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讓世界看到彩色的香港 讓香港看到彩色的世界

Opinion | The downsizing of HS2 showcases the dramatic failures of Britain's China policy

"High Speed 2" or commonly referred to as HS2, is the most controversial, long-running and expensive High Speed Rail Project in British history. For the country that invented the railway, and imposed it on swathes of the world as an enabler of colonialism, the HS2 project, only initially designed to connect the UK's largest cities London and Birmingham (only two hours or so apart), has become a political disaster with a cost now estimated at over £71 billion.

Opinion | As North Korea reopens to travel, should you visit? I recount my experience

News is circulating that for the first time in 3 and a half years, North Korea is set to re-open its borders to foreign travelers, albeit with a mandatory 48 quarantine period. For me, this brings back a lot of memories, that is because from 2014-2020 I visited the DPRK for a few times and even for that matter, promoted travel there under the banner of "Visit North Korea". That ended of course with COVID, and throughout that time my life structure, outlook and incentives have changed in ways that make it no longer feasible or desirable to resume such.

Opinion | The 'Where is' Story- A hook of western media deception

"Where is Li Shangfu? China's missing defense minister highlights Xi's total grip on power"- reads the headline of an article in the Guardian. The piece speculates that China's Defence Minister, Li Shangfu, has been subject to a political purge because he has not been seen in public for three weeks, and therefore "he is missing" and "Xi Jinping" is bad. This type of story should seem familiar to you, that's because it is. Last time it was "Where was Qin Gang?", or going further back "Where is Peng Shuai?"

Opinion | UK government has no control over its China Policy

The British government has repeatedly stated that it strives for moderation and balance in its relationship with China, with Foreign Secretary James Cleverly having claimed in his own words that it would "not be credible to disengage" with Beijing. This has been much to the ire of the ultra-hawks repeatedly causing trouble behind the scenes, not least Liz Truss and Iain Duncan Smith amongst others.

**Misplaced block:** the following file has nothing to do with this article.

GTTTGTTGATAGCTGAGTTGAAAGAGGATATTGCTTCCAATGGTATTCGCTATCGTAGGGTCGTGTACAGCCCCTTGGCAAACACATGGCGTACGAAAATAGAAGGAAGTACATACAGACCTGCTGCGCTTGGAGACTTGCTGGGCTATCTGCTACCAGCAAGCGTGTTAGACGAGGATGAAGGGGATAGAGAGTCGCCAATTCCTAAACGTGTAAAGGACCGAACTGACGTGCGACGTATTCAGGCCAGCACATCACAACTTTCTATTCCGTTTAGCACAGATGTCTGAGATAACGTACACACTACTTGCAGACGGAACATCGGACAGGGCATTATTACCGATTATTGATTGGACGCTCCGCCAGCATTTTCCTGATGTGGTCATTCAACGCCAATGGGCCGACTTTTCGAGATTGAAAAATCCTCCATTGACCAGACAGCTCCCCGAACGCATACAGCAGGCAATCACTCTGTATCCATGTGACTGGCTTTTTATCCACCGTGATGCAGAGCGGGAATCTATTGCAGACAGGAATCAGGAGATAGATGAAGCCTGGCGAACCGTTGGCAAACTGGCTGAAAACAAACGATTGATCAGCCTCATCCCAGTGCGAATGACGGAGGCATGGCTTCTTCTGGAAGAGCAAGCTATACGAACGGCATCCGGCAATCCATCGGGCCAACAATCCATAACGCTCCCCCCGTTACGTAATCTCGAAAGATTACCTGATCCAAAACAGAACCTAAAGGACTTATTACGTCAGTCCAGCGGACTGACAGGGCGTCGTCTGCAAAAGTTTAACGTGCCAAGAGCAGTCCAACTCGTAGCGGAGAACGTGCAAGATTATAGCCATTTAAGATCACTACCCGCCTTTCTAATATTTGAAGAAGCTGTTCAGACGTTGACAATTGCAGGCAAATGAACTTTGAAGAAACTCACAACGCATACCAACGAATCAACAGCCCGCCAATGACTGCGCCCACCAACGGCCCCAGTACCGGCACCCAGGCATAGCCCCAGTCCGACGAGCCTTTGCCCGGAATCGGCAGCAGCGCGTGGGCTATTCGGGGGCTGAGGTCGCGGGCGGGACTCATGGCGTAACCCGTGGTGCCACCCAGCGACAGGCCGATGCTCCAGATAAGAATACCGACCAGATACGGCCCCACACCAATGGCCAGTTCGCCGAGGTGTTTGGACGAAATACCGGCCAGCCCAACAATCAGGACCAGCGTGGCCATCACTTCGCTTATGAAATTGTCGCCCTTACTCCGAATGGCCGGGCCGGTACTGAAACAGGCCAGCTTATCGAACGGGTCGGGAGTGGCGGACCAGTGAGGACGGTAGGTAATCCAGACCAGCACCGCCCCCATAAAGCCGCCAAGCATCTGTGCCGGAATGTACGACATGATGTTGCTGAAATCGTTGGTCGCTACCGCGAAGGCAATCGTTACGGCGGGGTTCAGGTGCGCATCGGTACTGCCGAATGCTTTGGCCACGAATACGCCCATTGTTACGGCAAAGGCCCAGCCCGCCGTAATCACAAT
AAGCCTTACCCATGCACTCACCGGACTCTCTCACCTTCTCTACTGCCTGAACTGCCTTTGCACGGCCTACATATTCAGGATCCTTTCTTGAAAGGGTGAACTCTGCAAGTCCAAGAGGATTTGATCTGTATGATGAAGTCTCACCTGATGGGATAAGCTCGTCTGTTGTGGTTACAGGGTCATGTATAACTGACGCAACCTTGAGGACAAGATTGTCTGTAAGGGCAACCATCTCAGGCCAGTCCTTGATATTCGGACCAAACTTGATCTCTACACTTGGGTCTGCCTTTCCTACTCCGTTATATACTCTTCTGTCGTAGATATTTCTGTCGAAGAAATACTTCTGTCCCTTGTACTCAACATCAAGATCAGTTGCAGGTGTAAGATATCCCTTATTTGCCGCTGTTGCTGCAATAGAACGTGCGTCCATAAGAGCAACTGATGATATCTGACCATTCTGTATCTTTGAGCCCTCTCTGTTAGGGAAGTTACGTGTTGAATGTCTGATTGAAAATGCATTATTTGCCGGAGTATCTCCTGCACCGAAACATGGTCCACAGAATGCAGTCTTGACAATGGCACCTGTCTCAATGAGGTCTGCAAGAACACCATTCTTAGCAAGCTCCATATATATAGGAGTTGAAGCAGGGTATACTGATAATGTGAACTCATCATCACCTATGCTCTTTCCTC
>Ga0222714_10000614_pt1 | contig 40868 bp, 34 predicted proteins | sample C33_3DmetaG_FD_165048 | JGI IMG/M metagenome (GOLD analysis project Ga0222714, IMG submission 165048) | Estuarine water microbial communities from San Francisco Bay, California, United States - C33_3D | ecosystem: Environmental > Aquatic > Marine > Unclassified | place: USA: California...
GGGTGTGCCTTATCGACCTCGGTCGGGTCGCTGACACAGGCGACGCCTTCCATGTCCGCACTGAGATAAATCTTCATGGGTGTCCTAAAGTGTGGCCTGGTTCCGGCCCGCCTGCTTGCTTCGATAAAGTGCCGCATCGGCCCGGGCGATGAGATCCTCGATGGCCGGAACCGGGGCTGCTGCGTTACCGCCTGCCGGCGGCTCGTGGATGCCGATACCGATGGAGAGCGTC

Opinion | How the US crushed the 'China Dream' in the West

On growing up, the anticipation of China's rise was a very exciting thing, and I firmly remember an era of optimism. With its GDP surging and overtaking all the other major economies of the world, the success of China was seen purely in optimistic terms, that is a colossal and entrepreneurial giant. It was often said "Chinese was the language of the future" and of course celebrated authors such as Martin Jaques published books such as "When China Rules the World."

Opinion | The Chill of McCarthyism sweeps Westminster

Over the weekend the news broke that a British "Parliamentary Researcher", later named as Chris Cash, was arrested on suspicion of spying for China. Cash, a Conservative, was undertaking work for the very, very hawkish "China Research Group", created by right-wing MPs in 2020 to push hostile policies on the British government, mimicking the previous Eurosceptic "European Research Group". Chris, who had no security clearance whatsoever or access to classified information, had been arrested in March following an investigation and bailed until October.

Opinion | The selectivity of outrage

The selectivity of outrage refers to a propaganda tactic whereby some anger is given a platform in order to broadcast a political agenda, but others are ignored. Through manipulation of mass media, it is possible to deceive public consciousnesses that some issues are important, and that people are angry about them, but others are not, distorting reality. By doing so, elites are able to sustain control by having a "veto" about what matters to the public. Although democracies have less control over this on matters such as their domestic economy.